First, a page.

Recently I mentioned George Friedman's Stratfor essay arguing that, as we reflect on the al Qaeda attacks nine years ago this weekend, Americans should muster the intellectual and political courage to remain alert about terrorist threats without letting anti-terrorism become a distorting center of our international strategy and domestic values.
Several readers have written to mention an essay I've quoted before but which is worth re-reading in these circumstances. It is by the late David Foster Wallace, and it appeared in the "American Idea" section of our 150th anniversary issue, three years ago.
It is very short -- Wallace wryly mentioned the "strict Gramm-Rudmanesque space limit" he was forced to work within -- and worth reading. Here is its gist:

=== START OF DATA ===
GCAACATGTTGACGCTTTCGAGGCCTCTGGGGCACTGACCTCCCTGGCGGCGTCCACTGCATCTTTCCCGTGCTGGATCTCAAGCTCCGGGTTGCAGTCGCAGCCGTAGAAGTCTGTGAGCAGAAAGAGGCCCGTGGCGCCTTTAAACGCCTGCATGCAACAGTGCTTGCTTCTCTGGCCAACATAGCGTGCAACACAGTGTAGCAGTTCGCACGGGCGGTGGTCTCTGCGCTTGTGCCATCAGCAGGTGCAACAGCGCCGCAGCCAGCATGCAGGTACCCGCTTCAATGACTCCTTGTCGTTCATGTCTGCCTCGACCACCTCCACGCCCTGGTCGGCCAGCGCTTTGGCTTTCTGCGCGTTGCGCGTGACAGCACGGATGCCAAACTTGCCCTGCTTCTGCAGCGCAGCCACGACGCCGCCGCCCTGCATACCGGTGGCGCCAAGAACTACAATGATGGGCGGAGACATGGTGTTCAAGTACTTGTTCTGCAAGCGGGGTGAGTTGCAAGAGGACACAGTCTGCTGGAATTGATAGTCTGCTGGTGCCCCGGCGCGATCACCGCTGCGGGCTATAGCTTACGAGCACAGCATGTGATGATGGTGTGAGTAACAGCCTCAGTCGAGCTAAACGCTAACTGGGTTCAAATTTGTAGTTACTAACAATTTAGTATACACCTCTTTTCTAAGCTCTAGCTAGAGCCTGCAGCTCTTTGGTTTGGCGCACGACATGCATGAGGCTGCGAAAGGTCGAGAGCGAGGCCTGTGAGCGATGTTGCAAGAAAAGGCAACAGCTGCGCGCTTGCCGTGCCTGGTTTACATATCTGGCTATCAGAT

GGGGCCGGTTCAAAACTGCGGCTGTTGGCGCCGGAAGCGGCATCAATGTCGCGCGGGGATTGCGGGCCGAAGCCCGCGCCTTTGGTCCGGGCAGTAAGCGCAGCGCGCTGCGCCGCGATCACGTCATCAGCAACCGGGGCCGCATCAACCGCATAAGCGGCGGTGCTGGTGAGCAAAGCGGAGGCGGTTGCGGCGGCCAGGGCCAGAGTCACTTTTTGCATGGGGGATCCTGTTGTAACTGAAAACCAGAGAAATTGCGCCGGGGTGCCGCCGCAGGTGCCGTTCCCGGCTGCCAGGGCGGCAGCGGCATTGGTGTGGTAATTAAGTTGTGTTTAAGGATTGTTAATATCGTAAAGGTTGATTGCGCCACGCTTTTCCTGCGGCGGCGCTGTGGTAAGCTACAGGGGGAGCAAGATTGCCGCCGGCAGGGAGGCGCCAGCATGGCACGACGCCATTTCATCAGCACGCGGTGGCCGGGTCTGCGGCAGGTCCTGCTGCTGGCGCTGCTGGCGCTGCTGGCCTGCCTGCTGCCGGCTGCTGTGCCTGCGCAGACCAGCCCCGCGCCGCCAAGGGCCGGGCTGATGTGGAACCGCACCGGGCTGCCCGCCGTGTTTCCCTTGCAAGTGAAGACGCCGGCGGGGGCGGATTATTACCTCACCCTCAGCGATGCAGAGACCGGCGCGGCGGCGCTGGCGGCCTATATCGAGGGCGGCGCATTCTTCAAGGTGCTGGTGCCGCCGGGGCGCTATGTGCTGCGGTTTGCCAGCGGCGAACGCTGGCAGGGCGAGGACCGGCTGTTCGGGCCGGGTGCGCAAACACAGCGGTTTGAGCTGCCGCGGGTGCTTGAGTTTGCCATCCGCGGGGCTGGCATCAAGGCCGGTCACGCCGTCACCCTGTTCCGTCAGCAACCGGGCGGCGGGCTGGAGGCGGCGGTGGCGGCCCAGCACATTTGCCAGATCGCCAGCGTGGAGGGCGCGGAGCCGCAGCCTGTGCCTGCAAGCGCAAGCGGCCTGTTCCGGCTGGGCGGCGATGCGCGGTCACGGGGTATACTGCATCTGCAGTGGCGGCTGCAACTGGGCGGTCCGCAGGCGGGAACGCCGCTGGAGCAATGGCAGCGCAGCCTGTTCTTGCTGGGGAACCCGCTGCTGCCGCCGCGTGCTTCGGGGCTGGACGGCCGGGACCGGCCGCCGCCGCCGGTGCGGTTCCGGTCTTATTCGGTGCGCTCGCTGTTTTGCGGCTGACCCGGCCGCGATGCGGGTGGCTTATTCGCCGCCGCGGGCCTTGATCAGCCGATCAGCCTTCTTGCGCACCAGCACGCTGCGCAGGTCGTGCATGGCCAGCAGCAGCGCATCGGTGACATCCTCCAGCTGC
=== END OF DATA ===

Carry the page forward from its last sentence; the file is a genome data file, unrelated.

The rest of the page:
Are you up for a thought experiment? What if we chose to regard the 2,973 innocents killed in the atrocities of 9/11 not as victims but as democratic martyrs, "sacrifices on the altar of freedom"? In other words, what if we decided that a certain baseline vulnerability to terrorism is part of the price of the American idea? And, thus, that ours is a generation of Americans called to make great sacrifices in order to preserve our democratic way of life--sacrifices not just of our soldiers and money but of our personal safety and comfort?
In still other words, what if we chose to accept the fact that every few years, despite all reasonable precautions, some hundreds or thousands of us may die in the sort of ghastly terrorist attack that a democratic republic cannot 100-percent protect itself from without subverting the very principles that make it worth protecting?
He goes on to follow the thought experiment to its conclusions. As mentioned before, I don't expect politicians to be able to talk this way. I am glad Wallace could and did.